When it comes to hard work and accomplishments, there’s humility, and then there’s fear. In other words, having a high level of competence can lead one to discount its value occasionally. However, as Carl Richards wrote in an article for the New York Times,[5] “After spending a lot of time fine-tuning our ability, isn’t it sort of the point for our skill to look and feel natural?”

The problem is that we feel unworthy from time to time. But, as Seth Godin explained in a blog post,[6] “When you feel unworthy, any kind response, positive feedback or reward feels like a trick, a scam, the luck of the draw.”

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Feeling worthy without feeling entitled is possible. And, finding the right balance between them is critical for overcoming impostor syndrome. “Humility and worthiness have nothing at all to do with defending our territory,” Godin continues. “We don’t have to feel like a fraud to also be gracious, open, or humble.”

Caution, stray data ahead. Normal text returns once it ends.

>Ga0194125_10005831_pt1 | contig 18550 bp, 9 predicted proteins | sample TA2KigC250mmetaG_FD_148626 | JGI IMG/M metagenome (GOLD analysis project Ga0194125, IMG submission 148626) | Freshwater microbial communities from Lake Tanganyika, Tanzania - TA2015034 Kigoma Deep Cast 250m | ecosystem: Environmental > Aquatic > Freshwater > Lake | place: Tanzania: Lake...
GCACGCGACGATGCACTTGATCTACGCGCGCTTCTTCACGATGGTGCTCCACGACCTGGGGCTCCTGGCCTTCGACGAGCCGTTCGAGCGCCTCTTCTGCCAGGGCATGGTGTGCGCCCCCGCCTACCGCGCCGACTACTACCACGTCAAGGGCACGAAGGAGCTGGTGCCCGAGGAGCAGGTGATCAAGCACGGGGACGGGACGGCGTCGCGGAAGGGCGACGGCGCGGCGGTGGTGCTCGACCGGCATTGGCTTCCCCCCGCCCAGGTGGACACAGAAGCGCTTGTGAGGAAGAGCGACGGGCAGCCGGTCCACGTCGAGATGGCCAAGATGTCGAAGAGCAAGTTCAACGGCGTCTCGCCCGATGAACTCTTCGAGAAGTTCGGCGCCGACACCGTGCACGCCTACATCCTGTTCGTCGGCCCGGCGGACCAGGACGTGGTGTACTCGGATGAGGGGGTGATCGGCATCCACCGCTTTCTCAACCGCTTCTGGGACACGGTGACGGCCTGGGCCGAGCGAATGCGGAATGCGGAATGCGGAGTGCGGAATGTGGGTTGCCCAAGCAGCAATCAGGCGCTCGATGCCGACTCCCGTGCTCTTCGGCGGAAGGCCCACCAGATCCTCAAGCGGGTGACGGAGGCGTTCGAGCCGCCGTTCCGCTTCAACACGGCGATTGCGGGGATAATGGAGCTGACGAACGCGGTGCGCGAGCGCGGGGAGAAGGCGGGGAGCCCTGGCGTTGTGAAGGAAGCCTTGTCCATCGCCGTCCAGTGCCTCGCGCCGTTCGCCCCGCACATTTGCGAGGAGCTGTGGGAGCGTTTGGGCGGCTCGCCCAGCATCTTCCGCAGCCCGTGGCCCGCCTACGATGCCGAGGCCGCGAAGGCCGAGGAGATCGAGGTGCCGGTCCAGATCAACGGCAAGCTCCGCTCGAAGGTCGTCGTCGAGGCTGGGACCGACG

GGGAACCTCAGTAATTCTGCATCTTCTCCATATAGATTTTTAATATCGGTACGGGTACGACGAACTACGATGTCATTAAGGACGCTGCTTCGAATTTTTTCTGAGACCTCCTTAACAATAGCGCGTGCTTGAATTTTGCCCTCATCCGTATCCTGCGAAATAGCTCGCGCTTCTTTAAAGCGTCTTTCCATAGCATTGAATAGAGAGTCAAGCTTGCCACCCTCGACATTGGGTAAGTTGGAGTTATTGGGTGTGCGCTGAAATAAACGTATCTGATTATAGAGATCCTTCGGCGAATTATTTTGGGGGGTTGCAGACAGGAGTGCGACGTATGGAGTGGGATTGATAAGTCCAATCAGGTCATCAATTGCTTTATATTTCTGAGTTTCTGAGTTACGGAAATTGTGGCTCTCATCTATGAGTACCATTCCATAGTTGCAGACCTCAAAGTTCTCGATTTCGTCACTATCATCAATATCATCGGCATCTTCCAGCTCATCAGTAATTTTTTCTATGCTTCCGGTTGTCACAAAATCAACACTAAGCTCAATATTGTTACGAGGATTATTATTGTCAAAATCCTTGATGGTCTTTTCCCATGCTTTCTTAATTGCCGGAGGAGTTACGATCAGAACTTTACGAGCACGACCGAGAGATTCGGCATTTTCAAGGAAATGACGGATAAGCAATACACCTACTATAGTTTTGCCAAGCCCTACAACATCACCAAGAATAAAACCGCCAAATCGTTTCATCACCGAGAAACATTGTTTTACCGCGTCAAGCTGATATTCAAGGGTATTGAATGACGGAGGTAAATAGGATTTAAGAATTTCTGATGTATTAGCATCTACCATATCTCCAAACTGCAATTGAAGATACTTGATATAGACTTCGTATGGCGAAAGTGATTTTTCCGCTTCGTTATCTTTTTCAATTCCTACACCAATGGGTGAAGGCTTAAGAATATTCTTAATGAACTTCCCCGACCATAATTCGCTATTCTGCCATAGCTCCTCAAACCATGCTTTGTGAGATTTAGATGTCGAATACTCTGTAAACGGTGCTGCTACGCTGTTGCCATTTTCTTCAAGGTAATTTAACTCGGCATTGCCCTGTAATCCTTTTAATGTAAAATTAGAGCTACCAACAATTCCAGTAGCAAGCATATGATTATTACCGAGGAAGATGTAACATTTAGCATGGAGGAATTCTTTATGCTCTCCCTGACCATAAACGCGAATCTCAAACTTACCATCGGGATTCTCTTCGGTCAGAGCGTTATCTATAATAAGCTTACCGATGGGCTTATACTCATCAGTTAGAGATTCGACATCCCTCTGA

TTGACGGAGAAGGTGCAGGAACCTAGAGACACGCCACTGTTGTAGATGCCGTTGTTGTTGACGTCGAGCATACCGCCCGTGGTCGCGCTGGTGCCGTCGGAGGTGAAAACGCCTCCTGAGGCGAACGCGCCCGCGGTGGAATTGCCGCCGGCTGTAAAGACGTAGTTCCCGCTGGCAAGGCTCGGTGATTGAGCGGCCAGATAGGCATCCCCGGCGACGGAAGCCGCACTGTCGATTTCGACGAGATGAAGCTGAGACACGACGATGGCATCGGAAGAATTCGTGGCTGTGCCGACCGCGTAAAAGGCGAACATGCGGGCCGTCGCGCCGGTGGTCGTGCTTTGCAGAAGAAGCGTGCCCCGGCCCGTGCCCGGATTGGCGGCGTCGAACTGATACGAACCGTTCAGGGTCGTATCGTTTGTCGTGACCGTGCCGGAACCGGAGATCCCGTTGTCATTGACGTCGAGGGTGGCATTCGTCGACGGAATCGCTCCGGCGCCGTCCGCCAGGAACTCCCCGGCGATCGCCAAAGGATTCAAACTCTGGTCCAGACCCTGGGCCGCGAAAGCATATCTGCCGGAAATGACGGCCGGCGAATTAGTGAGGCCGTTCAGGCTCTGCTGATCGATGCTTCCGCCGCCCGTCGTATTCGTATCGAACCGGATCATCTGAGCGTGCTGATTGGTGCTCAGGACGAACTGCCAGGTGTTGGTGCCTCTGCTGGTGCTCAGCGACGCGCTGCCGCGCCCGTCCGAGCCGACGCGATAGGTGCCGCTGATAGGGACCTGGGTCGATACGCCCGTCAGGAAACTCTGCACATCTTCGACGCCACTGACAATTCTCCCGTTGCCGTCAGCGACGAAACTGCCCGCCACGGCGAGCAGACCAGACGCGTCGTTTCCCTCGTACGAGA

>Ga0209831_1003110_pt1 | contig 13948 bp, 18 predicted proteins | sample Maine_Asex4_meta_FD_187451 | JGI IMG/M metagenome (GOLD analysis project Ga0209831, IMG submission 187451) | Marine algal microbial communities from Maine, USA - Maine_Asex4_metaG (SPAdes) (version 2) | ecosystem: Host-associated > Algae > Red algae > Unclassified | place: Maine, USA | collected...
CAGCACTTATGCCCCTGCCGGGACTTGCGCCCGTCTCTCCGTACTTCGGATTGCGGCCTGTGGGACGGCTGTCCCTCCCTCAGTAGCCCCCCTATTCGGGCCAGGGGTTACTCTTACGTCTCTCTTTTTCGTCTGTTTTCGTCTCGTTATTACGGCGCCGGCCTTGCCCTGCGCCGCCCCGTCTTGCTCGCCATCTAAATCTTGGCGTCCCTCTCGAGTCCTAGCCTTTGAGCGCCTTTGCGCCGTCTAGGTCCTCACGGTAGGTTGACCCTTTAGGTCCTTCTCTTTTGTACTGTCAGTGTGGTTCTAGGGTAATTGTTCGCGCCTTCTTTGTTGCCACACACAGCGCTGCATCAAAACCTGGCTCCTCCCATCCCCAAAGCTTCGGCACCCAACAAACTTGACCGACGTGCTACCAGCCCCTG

4. Keep a “Brag Sheet”

When you were sending out college applications, did you build yourself a “brag sheet?” If not, here’s a clean description from Shawna Newman,[7] “A brag sheet is very similar to a student resume – it highlights your accomplishments, key experiences, leadership skills, and employment throughout your secondary education.” In short, “it’s a quick reference guide with all the details and achievements for someone trying to get to know you better.”

While it may be awkward at first, you can apply the same concept when coping with imposter syndrome. Just compose a list of your accomplishments, activities, skills. That’s it. Just remember Godin’s advice and also be humble and gracious.